Internet Engineering Task Force (IETF) T. Melia, Ed. Request for Comments: 7847 Kudelski Security Category: Informational S. Gundavelli, Ed. ISSN: 2070-1721 Cisco May 2016
Logical-Interface Support for IP Hosts with Multi-Access Support
A logical interface is a software semantic internal to the host operating system. This semantic is available in all popular operating systems and is used in various protocol implementations. Logical-interface support is required on the mobile node attached to a Proxy Mobile IPv6 domain for leveraging various network-based mobility management features such as inter-technology handoffs, multihoming, and flow mobility support. This document explains the operational details of the logical-interface construct and the specifics on how link-layer implementations hide the physical interfaces from the IP stack and from the network nodes on the attached access networks. Furthermore, this document identifies the applicability of this approach to various link-layer technologies and analyzes the issues around it when used in conjunction with various mobility management features.
Status of This Memo
This document is not an Internet Standards Track specification; it is published for informational purposes.
This document is a product of the Internet Engineering Task Force (IETF). It represents the consensus of the IETF community. It has received public review and has been approved for publication by the Internet Engineering Steering Group (IESG). Not all documents approved by the IESG are a candidate for any level of Internet Standard; see Section 2 of RFC 5741.
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Proxy Mobile IPv6 (PMIPv6) [RFC5213] is a network-based mobility management protocol standardized by IETF. One of the key goals of the PMIPv6 protocol is to enable a mobile node to perform handovers across access networks based on different access technologies. The protocol was also designed with the goal to allow a mobile node to simultaneously attach to different access networks and perform flow- based access selection [RFC7864]. The base protocol features specified in [RFC5213] and [RFC5844] have support for these capabilities. However, to support these features, the mobile node is required to be enabled with a specific software configuration known as logical-interface support. The logical-interface configuration is essential for a mobile node to perform inter-access handovers without impacting the IP sessions on the host.
A logical-interface construct is internal to the operating system. It is an approach of interface abstraction, where a logical link- layer implementation hides a variety of physical interfaces from the IP stack. This semantic was used on a variety of operating systems to implement applications such as Mobile IP client [RFC6275] and IPsec VPN client [RFC4301]. Many host operating systems have support for some form of such logical-interface construct. But, there is no specification that documents the behavior of these logical interfaces or the requirements of a logical interface for supporting the above- mentioned mobility management features. This specification attempts to document these aspects.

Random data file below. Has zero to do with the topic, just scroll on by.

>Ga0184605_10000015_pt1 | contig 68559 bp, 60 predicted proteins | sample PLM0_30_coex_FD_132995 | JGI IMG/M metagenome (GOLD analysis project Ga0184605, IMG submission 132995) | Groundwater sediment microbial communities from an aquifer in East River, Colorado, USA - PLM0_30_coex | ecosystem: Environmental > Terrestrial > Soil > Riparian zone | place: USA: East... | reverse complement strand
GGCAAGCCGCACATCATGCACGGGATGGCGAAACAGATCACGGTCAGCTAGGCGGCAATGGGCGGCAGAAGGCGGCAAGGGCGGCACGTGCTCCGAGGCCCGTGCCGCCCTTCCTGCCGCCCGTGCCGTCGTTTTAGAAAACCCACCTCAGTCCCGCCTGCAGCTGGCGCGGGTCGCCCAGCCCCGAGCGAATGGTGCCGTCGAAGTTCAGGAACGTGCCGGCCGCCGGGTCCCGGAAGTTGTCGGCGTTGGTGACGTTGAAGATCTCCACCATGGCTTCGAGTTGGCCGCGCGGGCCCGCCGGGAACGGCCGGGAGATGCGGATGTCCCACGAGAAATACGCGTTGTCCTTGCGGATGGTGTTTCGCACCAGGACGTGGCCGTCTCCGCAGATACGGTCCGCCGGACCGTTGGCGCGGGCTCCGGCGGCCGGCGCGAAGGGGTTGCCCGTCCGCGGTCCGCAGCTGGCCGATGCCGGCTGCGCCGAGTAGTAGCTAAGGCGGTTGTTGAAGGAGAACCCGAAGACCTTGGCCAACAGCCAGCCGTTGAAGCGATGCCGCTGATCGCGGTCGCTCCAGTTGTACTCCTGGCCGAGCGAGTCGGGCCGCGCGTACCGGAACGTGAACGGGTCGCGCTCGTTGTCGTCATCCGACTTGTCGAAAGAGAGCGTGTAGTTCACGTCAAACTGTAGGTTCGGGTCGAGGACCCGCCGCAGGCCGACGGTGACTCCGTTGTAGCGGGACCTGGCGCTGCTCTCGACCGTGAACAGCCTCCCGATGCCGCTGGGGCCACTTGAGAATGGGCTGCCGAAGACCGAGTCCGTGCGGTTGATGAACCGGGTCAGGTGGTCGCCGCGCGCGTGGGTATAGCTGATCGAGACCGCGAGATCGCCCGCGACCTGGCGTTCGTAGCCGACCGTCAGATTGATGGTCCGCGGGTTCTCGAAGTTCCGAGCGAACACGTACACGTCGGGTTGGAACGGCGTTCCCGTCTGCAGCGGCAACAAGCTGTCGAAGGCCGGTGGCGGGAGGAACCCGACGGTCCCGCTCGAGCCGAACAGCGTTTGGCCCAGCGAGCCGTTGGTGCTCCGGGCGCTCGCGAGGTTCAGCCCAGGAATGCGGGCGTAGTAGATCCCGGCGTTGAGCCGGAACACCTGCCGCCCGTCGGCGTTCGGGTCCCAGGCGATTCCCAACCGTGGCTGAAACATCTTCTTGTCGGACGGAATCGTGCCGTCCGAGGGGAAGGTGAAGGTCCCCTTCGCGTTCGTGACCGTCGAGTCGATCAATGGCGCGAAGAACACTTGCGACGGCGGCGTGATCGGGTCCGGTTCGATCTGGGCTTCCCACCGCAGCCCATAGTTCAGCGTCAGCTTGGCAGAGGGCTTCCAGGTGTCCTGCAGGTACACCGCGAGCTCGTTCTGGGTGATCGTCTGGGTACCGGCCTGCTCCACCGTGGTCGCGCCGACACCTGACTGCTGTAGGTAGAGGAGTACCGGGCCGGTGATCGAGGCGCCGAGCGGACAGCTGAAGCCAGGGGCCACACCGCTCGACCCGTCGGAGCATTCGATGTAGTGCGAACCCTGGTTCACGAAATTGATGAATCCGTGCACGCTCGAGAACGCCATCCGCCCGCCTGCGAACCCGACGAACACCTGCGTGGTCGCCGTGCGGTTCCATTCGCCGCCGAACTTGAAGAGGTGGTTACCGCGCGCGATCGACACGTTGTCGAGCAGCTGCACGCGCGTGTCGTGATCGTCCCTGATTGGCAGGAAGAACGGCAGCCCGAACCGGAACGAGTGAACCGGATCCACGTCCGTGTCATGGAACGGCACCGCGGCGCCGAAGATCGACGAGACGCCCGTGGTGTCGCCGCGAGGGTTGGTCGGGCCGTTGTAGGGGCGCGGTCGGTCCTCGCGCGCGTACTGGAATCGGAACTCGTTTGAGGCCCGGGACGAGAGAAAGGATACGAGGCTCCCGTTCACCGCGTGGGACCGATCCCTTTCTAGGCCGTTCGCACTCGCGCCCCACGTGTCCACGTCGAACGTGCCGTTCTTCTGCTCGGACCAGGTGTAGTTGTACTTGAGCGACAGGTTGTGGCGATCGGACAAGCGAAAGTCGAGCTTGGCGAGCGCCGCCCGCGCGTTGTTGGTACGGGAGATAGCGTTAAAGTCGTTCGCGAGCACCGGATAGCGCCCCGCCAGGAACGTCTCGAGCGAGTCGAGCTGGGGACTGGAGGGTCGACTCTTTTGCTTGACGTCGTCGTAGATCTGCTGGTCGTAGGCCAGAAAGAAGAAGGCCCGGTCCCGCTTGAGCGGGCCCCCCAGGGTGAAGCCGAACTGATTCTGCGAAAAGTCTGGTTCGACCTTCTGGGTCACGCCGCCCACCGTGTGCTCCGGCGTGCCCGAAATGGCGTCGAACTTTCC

The rest of the document provides a functional description of a logical interface on the mobile node and the interworking between a mobile node using a logical interface and the network elements in the Proxy Mobile IPv6 domain. It also analyzes the issues involved with the use of a logical interface and characterizes the contexts in which such usage is appropriate.
All the mobility-related terms used in this document are to be interpreted as defined in the Proxy Mobile IPv6 specifications [RFC5213] and [RFC5844]. In addition, this document uses the following terms:
PIF (Physical Interface): A network interface module on the host that is used for connecting to an access network. A host typically has a number of network interface modules, such as Ethernet, Wireless LAN, LTE, etc. Each of these network interfaces can support specific link technology.
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LIF (Logical Interface): A virtual interface in the IP stack. A logical interface appears to the IP stack just as any other physical interface and provides similar semantics with respect to packet transmit and receive functions to the upper layers of the IP stack. However, it is only a logical construct and is not a representation of an instance of any physical hardware.
SIF (Sub-Interface): A physical or logical interface that is part of a logical-interface construct. For example, a logical interface may have been created by abstracting two physical interfaces, LTE and WLAN. These physical interfaces, LTE and WLAN, are referred to as sub-interfaces of that logical interface. In some cases, a sub-interface can also be another logical interface, such as an IPsec tunnel interface.
3. Hiding Link-Layer Technologies -- Approaches and Applicability
There are several techniques that allow hiding changes in access technology changes from the host layer. These changes in access technology are primarily due to the host's movement between access networks. This section classifies these existing techniques into a set of generic approaches, according to their most representative characteristics. Later sections of this document analyze the applicability of these solution approaches for supporting features, such as inter-technology handovers and IP flow mobility support for a mobile node.